- If an offender is subject to a transfer for treatment direction or a hospital direction and is well enough to return to prison but later requires further mental health treatment in hospital they will be placed on a new transfer for treatment direction. You will be given an opportunity to make representations on the first occasion of unescorted suspension of detention under the new direction.
The letter you received after you asked to make representations will tell you whether the offender is subject to an order or a direction. You will be contacted if either of the above situations apply to you.
What your representations may cover
Your representations must be about how the decision to grant unescorted suspension of detention for the first time might affect you or members of your family.
You may tell the offender's responsible medical officer anything, but the responsible medical officer must have regard to your representations before deciding what conditions to include in a certificate granting the offender's unescorted suspension of detention.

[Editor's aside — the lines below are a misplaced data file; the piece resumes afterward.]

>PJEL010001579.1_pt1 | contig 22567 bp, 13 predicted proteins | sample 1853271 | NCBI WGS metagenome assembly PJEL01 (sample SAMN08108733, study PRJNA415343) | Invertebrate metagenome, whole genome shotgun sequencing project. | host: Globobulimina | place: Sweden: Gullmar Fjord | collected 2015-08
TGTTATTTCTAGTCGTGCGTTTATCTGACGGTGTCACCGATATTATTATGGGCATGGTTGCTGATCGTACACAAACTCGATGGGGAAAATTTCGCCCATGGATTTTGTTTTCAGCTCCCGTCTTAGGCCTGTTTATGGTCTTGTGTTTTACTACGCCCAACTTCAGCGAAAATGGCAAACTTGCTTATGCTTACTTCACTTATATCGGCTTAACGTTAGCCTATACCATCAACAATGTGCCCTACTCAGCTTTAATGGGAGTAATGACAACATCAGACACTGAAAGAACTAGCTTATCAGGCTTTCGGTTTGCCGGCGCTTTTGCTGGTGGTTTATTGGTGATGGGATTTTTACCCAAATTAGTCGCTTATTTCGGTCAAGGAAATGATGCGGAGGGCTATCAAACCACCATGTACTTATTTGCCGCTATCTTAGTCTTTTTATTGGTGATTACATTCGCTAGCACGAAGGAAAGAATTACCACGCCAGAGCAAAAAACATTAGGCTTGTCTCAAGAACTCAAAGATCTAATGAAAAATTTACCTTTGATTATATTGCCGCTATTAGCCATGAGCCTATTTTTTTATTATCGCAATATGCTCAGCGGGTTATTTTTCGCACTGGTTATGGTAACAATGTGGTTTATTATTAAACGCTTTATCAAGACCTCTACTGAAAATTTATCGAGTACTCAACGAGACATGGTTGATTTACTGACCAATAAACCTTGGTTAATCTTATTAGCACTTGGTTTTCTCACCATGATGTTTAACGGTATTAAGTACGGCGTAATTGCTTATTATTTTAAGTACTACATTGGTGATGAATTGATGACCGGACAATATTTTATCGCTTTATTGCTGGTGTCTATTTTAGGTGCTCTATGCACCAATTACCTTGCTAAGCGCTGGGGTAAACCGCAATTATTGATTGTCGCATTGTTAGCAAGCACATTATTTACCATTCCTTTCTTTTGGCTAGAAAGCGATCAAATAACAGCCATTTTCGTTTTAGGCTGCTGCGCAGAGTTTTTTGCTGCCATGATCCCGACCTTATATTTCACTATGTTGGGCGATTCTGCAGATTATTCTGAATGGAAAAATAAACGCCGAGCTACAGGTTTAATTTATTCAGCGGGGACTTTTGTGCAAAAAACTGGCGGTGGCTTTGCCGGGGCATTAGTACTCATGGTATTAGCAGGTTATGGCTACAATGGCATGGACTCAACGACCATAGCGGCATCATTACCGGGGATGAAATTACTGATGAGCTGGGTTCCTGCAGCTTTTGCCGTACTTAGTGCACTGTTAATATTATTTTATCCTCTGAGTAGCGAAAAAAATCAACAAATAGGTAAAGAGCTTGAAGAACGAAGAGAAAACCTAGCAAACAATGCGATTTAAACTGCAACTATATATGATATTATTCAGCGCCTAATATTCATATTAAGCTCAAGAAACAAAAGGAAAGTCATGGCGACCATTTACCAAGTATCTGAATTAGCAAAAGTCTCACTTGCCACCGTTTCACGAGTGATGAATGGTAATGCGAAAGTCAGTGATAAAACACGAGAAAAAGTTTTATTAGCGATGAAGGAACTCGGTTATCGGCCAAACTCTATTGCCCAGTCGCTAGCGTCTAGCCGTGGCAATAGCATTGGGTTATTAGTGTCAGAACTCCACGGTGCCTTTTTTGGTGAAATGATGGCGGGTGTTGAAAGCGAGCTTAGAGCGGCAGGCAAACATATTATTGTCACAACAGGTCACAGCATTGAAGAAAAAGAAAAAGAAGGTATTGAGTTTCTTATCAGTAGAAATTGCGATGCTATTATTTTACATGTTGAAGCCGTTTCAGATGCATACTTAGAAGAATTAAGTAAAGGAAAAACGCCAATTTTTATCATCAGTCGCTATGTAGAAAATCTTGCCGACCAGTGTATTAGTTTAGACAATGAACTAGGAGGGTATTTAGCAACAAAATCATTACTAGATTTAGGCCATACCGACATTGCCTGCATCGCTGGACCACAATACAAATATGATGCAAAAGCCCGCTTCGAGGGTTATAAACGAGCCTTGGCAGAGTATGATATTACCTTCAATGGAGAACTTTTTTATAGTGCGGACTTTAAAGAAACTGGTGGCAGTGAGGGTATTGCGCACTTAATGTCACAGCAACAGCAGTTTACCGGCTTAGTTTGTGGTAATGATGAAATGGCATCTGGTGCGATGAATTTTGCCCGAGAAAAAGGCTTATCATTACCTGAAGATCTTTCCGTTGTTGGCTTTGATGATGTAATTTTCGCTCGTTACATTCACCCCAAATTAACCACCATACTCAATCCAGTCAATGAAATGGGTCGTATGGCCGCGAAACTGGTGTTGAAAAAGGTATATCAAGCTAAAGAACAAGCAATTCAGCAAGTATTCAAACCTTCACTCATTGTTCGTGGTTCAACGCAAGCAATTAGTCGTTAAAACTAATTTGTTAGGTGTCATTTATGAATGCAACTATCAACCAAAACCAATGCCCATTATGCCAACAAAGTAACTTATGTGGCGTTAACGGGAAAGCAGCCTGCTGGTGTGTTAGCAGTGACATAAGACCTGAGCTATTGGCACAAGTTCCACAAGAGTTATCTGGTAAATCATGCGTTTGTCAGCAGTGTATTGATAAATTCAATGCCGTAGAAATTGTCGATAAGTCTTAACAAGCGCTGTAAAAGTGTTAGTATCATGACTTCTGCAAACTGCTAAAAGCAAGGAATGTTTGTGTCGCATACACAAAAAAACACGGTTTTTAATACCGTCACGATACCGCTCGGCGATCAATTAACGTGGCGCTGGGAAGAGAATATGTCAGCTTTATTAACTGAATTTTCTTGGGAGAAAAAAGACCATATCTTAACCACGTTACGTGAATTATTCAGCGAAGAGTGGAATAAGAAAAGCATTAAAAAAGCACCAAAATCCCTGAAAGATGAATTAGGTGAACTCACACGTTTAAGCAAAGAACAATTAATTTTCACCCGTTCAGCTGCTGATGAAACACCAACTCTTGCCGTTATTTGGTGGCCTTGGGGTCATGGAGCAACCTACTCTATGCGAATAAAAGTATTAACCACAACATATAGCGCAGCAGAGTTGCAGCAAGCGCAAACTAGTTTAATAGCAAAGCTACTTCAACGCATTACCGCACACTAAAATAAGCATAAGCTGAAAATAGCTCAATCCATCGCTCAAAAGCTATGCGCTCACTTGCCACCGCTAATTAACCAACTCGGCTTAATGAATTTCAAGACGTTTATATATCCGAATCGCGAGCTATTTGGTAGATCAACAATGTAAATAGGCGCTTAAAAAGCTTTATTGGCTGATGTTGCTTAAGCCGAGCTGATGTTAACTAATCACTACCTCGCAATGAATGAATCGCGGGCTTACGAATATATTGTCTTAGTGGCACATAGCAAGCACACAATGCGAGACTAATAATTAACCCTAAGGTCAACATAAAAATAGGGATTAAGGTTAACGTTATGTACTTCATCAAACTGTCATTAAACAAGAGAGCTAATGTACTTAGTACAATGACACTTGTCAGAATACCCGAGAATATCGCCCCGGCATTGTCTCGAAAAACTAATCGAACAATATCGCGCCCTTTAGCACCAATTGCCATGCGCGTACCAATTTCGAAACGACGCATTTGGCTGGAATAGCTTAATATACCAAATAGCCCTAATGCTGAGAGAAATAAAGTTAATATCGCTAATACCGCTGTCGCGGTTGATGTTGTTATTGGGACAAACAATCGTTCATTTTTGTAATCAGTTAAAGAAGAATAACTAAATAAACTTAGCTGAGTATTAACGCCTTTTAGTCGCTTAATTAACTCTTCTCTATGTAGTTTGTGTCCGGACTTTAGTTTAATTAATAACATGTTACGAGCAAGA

You may therefore want to tell the responsible medical officer about how seeing the offender or contact with them would affect you or your family. If you are concerned, you may wish to tell the responsible medical officer about places where you or members of your family live or visit regularly.
When to make your representations
You will be contacted by the Victim Notification Scheme Administration Team who will tell you when the responsible medical officer is considering granting for the first time a certificate which suspends the offender's detention and does not impose a supervision requirement (unescorted leave from hospital).
We will provide a form and tell you who to send your representations to in plenty of time before the responsible medical officer makes a decision. If you have previously made representations and have said you were happy for the Victim Notification Scheme Administration Team to hold on to those representations we will send a copy of those representations to you. You can then either update your representations or confirm that you wish the representation held for you to be taken into account by the responsible medical officer.
You will be asked to return your representations by a specific date. If you miss that date, your representations may not be able to be taken into account by the responsible medical officer.